The Washington Post
In the mountains of Park City, Utah many U.S. winter Olympians met to talk about their medal aspirations and also were asked their opinion about the Russian law that bans "the propaganda of nontraditional sexual relations."
Bode Miller, a five-time Olympic medalist, said that the law is "an embarrassment." He also believes that the decision of the IOC regarding the athletes' expressing political views during the Olympic competition is "hypocritical and unfair."
Agnes Zawadzki, a two-time and defending U.S. bronze medalist in figure skating, preferred to refer to the recent U.S. Olympic Committee statement indicating disapproval of the law. She also said that she wants to focus in doing well at the Olympics, avoiding this controversial topic.
Ashley Wagner, two-time U.S. figure skating champion, said that she felt nervous discussing the issue. She doesn't agree with the Russian's law and believes that "we all should have equal rights, and acknowledged that she can't tell the Russians how to run their country.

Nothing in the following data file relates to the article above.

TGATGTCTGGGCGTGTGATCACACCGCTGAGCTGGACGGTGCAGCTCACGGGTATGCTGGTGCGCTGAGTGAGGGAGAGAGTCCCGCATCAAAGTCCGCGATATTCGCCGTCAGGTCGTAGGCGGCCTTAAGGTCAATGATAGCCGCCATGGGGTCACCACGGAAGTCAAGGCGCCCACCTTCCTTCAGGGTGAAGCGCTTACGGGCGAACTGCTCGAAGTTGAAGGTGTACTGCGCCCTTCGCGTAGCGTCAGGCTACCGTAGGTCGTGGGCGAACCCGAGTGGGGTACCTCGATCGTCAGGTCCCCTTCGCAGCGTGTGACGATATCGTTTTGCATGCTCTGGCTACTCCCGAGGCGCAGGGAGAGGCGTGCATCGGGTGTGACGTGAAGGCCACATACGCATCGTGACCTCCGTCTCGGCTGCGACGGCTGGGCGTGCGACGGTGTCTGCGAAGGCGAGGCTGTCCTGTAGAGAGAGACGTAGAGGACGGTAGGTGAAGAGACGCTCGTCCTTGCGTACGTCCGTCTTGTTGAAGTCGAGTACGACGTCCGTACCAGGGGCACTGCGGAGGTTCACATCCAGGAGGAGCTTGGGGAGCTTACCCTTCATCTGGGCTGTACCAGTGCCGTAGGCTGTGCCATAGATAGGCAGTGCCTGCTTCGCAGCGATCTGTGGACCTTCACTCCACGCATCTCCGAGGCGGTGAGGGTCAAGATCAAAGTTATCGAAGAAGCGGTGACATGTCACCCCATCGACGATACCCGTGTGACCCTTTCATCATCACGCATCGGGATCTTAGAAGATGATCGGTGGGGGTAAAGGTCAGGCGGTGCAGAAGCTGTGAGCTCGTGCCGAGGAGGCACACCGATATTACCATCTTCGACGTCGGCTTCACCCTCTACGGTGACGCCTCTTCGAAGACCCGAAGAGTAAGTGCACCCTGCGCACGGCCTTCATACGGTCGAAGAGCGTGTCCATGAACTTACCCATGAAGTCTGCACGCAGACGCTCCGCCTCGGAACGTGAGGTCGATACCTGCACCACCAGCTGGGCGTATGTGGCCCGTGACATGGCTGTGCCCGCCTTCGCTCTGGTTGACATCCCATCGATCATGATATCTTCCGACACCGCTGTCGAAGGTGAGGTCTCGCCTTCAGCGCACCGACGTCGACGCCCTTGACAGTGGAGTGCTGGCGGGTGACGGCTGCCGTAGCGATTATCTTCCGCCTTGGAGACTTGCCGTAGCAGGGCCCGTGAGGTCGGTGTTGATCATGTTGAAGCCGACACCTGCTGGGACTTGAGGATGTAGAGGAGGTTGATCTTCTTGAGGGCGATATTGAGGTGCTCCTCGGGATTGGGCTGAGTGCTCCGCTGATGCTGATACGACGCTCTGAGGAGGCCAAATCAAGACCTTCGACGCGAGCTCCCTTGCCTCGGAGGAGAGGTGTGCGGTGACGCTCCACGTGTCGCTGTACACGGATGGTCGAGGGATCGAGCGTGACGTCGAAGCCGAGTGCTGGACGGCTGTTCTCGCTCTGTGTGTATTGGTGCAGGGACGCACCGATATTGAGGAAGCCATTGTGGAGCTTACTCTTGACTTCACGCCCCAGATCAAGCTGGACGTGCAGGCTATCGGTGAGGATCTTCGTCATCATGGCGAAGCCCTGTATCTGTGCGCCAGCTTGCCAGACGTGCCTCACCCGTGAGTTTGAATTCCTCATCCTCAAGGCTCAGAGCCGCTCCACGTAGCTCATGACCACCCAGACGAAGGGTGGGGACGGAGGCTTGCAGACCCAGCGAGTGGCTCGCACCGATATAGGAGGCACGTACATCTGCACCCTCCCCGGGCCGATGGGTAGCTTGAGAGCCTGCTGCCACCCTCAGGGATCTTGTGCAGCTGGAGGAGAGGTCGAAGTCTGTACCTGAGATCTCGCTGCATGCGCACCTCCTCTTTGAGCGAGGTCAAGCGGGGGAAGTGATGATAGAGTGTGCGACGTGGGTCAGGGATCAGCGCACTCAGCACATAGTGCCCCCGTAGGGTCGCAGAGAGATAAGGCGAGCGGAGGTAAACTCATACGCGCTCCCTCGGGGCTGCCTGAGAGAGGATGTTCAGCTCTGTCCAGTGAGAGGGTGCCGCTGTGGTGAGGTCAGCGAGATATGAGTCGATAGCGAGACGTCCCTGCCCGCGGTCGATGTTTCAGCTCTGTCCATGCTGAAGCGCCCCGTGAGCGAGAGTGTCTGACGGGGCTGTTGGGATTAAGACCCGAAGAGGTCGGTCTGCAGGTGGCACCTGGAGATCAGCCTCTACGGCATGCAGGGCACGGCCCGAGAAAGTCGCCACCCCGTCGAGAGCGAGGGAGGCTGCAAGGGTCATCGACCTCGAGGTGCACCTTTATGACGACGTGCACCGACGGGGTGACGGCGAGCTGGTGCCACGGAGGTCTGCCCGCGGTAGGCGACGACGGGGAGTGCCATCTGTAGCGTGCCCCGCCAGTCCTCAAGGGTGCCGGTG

The law President Putin signed in June penalizes heavily those who promote homosexuality to anyone under age 18. Human rights activists have called for a boycott and athletes, coaches, relatives and supporters are confused if a "gay-pride march, a rainbow flag or a reasoned debate overheard of anyone under 18 could be a statement that violate the law."
Steve Holcomb, a U.S. bobsledder noted that he doesn't agree with a boycott, because it would only serve Russia's interests.
As the debate about the Russian anti-gay law continues, several American athletes have expressed concern about this topic. Most of them disagree with this law, claiming that it violates human rights; on the other hand, a few have been cautious in not criticizing the law and prefer to focus on preparing for the event.
I believe that it will be challenging for the athletes to focus on their preparation to compete at the Olympic Games, under all the media attention that the anti-gay law has caused. As public figures, our athletes are now facing additional pressure in taking a position on this matter, and their views could add to the controversial and political context in which these games will be organized.